In the last edition of From the Field, we discussed the basics of Transitional Care Management (TCM). This edition will take a close look at this year’s new changes to TCM service coverage as well as a couple of TCM service frequently asked questions. In the 2020 CMS Physician Fee Schedule Final Rule published to the Federal Register, the Centers for Medicare & Medicaid Services (CMS), and US Department of Health and Human Services sites, a recent study of 2018 TCM claims data demonstrated that beneficiaries who received TCM services had reduced readmission rates and lowered mortality in addition to decreased healthcare costs. Additionally, the study showed that recent utilization of TCM services was low compared with the number of patients who would have qualified to receive TCM services. Based on this information, a move was made by CMS to increase utilization of TCM services.
During the first six years that TCM services were a billable, covered service, Medicare would not allow providers to bill for TCM services in conjunction with the services listed below during the TCM service period.
- Care plan oversight services
- Home health or hospice supervision
- End-stage renal disease (ESRD) services
- Chronic care management services
- Prolonged evaluation and management services without direct patient contact
- Other services excluded by Current Procedural Terminology Codes reporting rules
In their efforts to increase utilization of TCM services, CMS has loosened the restrictions on the codes that can be billed concurrently with TCM services by the same provider by allowing providers to bill concurrently for the services listed below, effective January 1, 2020.
- ESRD services (for patients ≥20 years of age)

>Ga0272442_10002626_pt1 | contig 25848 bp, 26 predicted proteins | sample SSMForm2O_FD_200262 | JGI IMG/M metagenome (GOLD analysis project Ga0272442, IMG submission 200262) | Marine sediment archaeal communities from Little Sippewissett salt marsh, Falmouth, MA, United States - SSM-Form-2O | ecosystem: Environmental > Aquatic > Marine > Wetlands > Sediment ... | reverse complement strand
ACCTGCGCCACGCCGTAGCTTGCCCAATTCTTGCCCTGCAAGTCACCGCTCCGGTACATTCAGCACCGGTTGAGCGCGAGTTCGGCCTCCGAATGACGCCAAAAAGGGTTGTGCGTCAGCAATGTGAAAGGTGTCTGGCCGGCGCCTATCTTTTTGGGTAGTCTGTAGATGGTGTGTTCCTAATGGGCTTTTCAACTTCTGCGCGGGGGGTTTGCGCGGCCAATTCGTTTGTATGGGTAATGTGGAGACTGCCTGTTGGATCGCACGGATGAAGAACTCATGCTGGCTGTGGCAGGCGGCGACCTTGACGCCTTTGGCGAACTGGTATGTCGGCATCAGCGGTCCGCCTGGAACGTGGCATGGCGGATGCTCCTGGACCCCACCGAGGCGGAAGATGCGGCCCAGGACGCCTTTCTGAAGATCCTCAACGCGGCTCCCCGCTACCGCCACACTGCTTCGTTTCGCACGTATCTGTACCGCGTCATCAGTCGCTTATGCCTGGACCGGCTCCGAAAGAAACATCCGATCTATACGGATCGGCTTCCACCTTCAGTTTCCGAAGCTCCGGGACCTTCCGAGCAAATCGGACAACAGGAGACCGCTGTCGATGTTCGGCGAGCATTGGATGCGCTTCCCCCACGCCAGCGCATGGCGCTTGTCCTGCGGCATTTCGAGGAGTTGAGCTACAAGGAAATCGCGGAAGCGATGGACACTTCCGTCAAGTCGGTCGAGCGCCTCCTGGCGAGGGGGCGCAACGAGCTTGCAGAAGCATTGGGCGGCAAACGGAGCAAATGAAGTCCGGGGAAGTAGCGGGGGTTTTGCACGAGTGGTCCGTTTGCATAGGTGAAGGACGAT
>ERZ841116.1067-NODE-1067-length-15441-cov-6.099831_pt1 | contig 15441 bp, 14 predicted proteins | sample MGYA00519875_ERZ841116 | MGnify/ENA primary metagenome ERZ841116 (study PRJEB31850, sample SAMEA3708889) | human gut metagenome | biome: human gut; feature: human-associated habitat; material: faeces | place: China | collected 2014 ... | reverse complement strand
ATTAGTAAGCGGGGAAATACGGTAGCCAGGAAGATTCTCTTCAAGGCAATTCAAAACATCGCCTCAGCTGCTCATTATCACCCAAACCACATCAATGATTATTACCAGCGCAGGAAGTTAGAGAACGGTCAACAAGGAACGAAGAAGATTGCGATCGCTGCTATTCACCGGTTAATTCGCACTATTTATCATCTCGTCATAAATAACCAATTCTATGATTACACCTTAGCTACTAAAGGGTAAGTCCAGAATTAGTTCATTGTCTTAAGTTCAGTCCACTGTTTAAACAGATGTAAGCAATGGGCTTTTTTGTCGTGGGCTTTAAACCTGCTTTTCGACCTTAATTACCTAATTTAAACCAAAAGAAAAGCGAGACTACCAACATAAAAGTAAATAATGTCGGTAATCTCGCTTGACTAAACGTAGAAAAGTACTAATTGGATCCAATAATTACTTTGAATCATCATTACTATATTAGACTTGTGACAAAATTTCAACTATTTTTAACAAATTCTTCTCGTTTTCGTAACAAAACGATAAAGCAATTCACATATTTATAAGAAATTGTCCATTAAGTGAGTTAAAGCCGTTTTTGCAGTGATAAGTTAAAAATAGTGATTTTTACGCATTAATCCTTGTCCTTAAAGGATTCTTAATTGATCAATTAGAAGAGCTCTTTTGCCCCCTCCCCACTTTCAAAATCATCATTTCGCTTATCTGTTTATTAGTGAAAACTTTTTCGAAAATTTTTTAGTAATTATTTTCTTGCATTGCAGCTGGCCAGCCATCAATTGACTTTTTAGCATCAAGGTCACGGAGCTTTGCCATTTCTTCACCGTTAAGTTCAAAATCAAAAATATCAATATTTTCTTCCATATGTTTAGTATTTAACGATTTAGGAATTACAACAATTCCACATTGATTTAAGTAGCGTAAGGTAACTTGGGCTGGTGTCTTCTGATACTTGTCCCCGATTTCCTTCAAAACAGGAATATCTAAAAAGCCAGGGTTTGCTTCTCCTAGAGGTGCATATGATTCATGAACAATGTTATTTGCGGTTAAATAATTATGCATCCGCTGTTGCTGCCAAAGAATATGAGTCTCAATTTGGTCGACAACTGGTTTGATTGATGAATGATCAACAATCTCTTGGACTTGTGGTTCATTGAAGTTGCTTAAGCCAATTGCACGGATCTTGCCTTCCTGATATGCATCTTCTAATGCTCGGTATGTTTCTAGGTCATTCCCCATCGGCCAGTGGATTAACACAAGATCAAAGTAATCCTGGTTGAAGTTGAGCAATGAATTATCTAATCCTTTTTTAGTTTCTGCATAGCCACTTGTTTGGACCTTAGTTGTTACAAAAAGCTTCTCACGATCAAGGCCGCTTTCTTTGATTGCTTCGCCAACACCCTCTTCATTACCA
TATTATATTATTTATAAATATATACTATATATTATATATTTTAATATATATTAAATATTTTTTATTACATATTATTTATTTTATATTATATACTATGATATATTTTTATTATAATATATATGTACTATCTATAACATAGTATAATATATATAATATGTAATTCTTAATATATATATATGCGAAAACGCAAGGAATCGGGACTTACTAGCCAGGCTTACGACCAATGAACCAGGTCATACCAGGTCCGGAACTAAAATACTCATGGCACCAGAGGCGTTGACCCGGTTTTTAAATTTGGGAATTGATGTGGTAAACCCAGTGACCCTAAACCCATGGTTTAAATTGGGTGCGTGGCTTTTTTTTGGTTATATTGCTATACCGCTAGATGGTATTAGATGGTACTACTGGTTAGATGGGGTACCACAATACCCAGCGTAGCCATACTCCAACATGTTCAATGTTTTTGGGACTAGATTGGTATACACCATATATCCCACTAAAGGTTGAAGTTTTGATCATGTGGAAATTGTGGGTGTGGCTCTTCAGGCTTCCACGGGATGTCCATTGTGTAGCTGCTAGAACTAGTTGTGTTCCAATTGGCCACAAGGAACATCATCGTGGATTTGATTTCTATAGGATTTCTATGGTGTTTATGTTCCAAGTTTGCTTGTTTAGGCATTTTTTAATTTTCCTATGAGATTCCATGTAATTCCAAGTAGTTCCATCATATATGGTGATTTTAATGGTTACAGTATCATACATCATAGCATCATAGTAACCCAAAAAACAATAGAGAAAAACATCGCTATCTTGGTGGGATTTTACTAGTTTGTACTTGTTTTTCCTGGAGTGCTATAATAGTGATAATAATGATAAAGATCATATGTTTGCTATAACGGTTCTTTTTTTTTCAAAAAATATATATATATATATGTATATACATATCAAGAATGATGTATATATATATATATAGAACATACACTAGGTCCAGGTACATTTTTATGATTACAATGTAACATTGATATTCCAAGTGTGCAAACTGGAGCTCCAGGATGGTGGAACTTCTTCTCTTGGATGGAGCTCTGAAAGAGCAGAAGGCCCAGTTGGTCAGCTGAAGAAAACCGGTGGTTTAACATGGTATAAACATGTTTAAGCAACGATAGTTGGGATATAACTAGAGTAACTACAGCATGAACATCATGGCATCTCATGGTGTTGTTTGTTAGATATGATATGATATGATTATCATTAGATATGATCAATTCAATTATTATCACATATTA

- Complex chronic care services
- Care plan oversight services
- Prolonged services without direct patient contact
- Home and outpatient international normalized ratio monitoring services
- Analysis of Data
CMS has also increased the allowed reimbursement for TCM services. These changes are great news for nephrologists, as Medicare now allows an ESRD patient’s nephrologist to be reimbursed for both the Medicare Capitation Payment and TCM services during the same month.
While it is fantastic that CMS has made these changes, there has been little communication with the provider community regarding these specific changes. One significant factor that has caused confusion for providers and billing staff is the CMS TCM fact sheet. During my research for this article, I found that the most recently available CMS TCM fact sheet had a release date of January 2019.
Despite my best internet sleuthing efforts, I have come up empty handed on any details regarding billing specifics from CMS or the Medicare Administrative Contractors for providers billing concurrently for TCM services and the six services that are no longer excluded. As there is little documentation available regarding the billing and reimbursement specifics when providers bill concurrently for TCM services and ESRD services, providers may receive Medicare denials in error. Billing staff may find it helpful to familiarize themselves with the pertinent pages of the CMS 2020 PFS Final Rule. Being well versed in the 2020 updates may come in handy in the event erroneous denials are received for TCM services billed during the same month as ESRD services for the same Medicare beneficiary.
CMS 2020 Final Rule: https://s3.amazonaws.com/public-inspection.federalregister.gov/2019-24086.pdf
TCM Services FAQs
In recent months, I’ve received many questions about the specifics of TCM services regarding two basic questions below.
Q: TCM services are only reimbursable by Medicare to one provider, per patient, per 30-day period following a discharge. How does Medicare determine who to pay if more than one provider submits a claim for TCM services for the same beneficiary?
A: The first eligible claim received by Medicare for TCM services will be reimbursed. As only the first claim is reimbursed, it is critical that TCM claims are submitted in a timely manner.
Q: In the event the patient passes away before the 30th day following discharge, can the provider still report TCM Services?
A: As the TCM services codes include 30 days of care, providers would not report TCM services in the event the patient passes away less than 30 days after discharge. However, providers may report any face to face visits that occurred under the appropriate evaluation and management code.